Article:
She has not yet been born: she is music and word, and therefore the un-torn, fabric of what is stirred. Silent the ocean breathes. Madly day’s glitter roams. Spray of pale lilac foams, in a bowl of grey-blue leaves. May my lips rehearse the primordial silence, like a note of crystal clearness, sounding, pure from birth! Stay as foam Aphrodite – Art – and return, Word, where music begins: and, fused with life’s origins, be ashamed heart, of heart! Osip Mandelstam
“Indeed, at hearing the news that ‘the old god is dead’, we philosophers and ‘free spirits’ feel illuminated by a new dawn; our heart overflows with gratitude, amazement, forebodings, expectation – finally the horizon seems clear again, even if not bright; finally our ships may set out again, set out to face any danger; every daring of the lover of knowledge is allowed again; the sea, our sea, lies open again; maybe there has never been such an ‘open sea’.” Nietzsche
And I, unfaithful, yearned and sorrowed
And, filled with the poetic impulse,
Abandoned without need
My native haunts.
But my heart sensed a language that
My ears could not hear – in solitude;
And in belated tenderness
I returned – and understood.
(Aleksander Blok – 9 June 1901)
Russian Flu 1889/90 – 1 million dead
Asian Flu 1957/58 – from 1.5 to 4 million dead
Hong Kong flu 1968/69 – from 1 to 4 million dead
The Fort Riley/Kansas/ USA FLU of 1918
(Or even The GITCHELL FLU – after Private Albert Gitchell of the US Army)
(Wrongly called ‘Spanish Flu’ because Spain was neutral in The Great War and was thus the only country reporting honestly about the effect of the pandemic – how ironic!)
World population at the time was 1.8 billion
500 million infected
If we take the lowest estimate as accurate – 17.5 million deaths – then just under 1% of the global population died. This flu had little effect on the older population – probably because they had built up immunity during and after the Russian Flu.
Some, however, estimate that 25 million died, others 35 to 50 million
The epicentre: USA
In March 1918 Albert infected 100 fellow soldiers, as did many unknown soldiers who had caught it, in other army camps (just imagine the chronic crowded conditions) around the States. Thousands of these soldiers (the same applied to soldiers in Europe) were already suffering from the ‘usual influenza.’ It was these soldiers – first batch 84,000, second 118,000 – who carried the deadly virus to the battlefields of France and then the rest of Europe. By June there were 31,000 reported cases in the UK alone.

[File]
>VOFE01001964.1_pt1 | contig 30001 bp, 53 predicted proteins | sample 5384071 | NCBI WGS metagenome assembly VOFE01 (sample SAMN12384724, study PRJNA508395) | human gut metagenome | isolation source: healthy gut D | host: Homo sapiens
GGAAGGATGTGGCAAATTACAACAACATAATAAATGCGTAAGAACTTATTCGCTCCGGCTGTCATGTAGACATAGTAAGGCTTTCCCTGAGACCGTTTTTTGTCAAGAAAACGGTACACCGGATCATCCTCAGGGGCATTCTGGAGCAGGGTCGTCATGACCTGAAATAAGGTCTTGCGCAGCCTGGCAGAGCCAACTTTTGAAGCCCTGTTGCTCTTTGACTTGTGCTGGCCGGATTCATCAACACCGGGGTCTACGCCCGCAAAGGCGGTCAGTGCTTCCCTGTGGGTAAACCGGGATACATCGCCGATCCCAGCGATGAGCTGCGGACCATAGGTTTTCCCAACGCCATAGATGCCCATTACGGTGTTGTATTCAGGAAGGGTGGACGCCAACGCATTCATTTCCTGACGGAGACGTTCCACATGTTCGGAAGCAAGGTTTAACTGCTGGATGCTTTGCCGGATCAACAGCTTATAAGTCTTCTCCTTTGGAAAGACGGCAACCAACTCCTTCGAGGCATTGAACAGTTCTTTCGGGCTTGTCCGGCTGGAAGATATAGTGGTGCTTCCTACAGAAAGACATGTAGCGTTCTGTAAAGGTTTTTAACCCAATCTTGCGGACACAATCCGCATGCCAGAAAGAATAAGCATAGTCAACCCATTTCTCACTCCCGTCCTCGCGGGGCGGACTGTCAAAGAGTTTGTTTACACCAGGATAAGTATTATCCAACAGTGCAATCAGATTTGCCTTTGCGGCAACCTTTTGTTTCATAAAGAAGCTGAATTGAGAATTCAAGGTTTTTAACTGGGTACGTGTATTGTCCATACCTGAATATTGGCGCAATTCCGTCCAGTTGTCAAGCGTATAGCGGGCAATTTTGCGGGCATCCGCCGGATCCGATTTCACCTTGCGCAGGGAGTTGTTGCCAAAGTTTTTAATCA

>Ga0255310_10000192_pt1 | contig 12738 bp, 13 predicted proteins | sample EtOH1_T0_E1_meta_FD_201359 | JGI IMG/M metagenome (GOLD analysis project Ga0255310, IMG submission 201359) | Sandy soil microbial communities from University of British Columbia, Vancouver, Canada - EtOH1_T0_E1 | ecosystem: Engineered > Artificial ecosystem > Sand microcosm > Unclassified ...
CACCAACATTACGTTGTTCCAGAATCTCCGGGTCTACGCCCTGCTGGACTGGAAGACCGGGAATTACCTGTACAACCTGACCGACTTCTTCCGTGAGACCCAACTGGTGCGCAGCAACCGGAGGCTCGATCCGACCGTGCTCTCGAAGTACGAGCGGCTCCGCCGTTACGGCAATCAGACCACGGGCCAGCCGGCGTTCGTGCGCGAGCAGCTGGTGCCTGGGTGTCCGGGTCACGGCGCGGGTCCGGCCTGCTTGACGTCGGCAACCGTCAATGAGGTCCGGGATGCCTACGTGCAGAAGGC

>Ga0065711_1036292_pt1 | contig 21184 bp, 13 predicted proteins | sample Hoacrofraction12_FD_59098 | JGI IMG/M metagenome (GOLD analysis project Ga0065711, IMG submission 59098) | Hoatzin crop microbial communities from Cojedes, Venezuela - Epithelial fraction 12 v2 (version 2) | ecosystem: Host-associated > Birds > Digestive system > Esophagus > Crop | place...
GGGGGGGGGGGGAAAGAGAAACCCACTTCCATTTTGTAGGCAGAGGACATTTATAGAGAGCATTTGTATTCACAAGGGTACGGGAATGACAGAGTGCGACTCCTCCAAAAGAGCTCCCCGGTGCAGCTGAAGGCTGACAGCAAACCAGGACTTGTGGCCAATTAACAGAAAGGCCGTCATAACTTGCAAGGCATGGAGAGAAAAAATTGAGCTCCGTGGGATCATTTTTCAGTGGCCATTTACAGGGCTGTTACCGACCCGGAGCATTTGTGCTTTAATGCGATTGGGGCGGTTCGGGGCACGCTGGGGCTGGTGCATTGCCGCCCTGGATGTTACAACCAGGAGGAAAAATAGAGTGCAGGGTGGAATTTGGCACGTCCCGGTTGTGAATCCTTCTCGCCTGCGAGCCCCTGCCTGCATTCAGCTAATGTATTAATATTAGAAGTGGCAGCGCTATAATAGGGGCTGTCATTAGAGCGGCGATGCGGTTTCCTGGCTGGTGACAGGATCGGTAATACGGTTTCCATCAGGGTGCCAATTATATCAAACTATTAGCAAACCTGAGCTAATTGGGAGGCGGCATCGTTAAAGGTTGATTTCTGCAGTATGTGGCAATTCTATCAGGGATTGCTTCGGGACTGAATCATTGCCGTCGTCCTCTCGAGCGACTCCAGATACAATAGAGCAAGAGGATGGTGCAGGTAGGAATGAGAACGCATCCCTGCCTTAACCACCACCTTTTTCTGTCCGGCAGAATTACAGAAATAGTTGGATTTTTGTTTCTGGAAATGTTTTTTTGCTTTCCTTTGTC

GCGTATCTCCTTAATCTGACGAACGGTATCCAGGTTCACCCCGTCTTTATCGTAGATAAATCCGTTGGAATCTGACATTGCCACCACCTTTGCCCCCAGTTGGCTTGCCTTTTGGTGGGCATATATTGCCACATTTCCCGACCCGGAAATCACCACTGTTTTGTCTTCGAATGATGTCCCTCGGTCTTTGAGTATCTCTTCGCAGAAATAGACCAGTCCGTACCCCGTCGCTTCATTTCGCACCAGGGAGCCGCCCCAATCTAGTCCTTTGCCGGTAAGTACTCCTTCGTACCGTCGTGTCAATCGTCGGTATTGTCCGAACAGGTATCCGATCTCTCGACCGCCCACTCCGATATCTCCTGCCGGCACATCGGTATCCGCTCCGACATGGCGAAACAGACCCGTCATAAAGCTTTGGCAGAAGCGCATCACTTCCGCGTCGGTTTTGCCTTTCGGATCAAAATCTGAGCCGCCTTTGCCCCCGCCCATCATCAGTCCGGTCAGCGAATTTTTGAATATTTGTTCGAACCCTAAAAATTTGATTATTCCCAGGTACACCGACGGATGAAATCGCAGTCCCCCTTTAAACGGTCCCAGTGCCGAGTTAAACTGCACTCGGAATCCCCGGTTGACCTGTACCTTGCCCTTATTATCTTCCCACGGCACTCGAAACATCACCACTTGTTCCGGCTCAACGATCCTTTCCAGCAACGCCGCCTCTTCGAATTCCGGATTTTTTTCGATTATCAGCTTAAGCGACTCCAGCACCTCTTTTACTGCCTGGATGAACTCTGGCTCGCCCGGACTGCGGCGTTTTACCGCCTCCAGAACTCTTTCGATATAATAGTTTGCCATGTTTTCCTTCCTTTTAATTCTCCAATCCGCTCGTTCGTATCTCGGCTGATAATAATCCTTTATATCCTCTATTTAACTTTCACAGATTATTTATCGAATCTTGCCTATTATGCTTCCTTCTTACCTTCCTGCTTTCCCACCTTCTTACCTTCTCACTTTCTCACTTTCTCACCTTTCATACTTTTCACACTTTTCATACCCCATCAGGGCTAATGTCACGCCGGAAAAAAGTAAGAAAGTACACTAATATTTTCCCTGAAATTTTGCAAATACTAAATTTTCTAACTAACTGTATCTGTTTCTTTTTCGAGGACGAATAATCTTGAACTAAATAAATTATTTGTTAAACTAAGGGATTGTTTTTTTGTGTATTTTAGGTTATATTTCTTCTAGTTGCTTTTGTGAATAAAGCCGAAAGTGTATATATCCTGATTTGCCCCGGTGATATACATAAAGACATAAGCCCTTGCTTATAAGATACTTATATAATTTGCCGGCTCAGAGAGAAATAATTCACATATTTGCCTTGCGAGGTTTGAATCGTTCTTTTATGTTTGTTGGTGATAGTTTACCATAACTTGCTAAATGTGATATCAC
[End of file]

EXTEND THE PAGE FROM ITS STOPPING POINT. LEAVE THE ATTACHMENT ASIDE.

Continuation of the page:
ACTUALLY, WE HAD WHITE ONES THIS YEAR AS WELL.
Milicroques (Foxgloves) * by Jean Gebser
A butterfly dancing
by the sea,
a foxglove emerging
fragile and fierce
to a granite wall:
A glittering chalice
captures the whole sky,
a single wing
bears the sun entire:
and pure transference:
evolving into flight,
dissolving into light.
* Milicroques is the regional name of a delicate blue flower that blooms on the walls of Santiago de Compostela (Province of Galicia). [J.G.] Gebser’s delicate-blue flower (flor de un azul delicado/zartblauen Blume) is more commonly known as the foxglove (digitalis purpurea, literally, ‘purple fingers’). Its long, bell-shaped, pale violet petals fit over the fingers, hence the Latin name.
Jean Gebser was a Polish linguist, philosopher and poet. He died in 1973. He lived in Italy and then in France. He then moved to Spain, mastered the Spanish language in a few months and entered the Spanish Civil Service, where he rose to become a senior official in the Spanish Ministry of Education.
Guess which one I champion?
Towards Break Of Day
WAS it the double of my dream
The woman that by me lay
Dreamed, or did we halve a dream
Under the first cold gleam of day?
I thought: “There is a waterfall
Upon Ben Bulben side
That all my childhood counted dear;
Were I to travel far and wide
I could not find a thing so dear.’
My memories had magnified
So many times childish delight.
I would have touched it like a child
But knew my finger could but have touched
Cold stone and water. I grew wild.
Even accusing Heaven because
It had set down among its laws:
Nothing that we love over-much
Is ponderable to our touch.
I dreamed towards break of day,
The cold blown spray in my nostril.
But she that beside me lay
Had watched in bitterer sleep
The marvellous stag of Arthur,
That lofty white stag, leap
From mountain steep to steep
If You Tolerate This Your Children Will Be Next
MANIC STREET PREACHERS
And if you tolerate this then your children will be next
And if you tolerate this then your children will be next
Will be next, will be next, will be next
Manic Street Preachers – If You Tolerate This Your Children Will Be Next https://youtu.be/cX8szNPgrEs via @YouTube
The future teaches you to be alone The present to be afraid and cold So if I can shoot rabbits then I can shoot fascists. Bullets for your brain today But we’ll forget it all again Monuments put from pen to paper Turns me into a gutless wonder.
As per usual with the Manics, the lyrics were draw from art, culture and history – as they put it, ‘using the past to illustrate what’s missing from the present’. Inspired by George Orwell’s ‘Homage To Catalonia’ and a phrase written on a poster calling for recruits to fight in the Spanish Civil War, Wire was driven to write one of their most rousing rallying cries.
“All the war-propaganda, all the screaming and lies and hatred, comes invariably from people who are not fighting.” George Orwell ‘Homage to Catalonia’ … and more …
“For some reason, all the best matadors were Fascists.” GeorgweOrwell
“If you had asked me why I had joined the militia I should have answered: ‘To fight against Fascism,’ and if you had asked me what I was fighting for, I should have answered: ‘Common decency.” George Orwell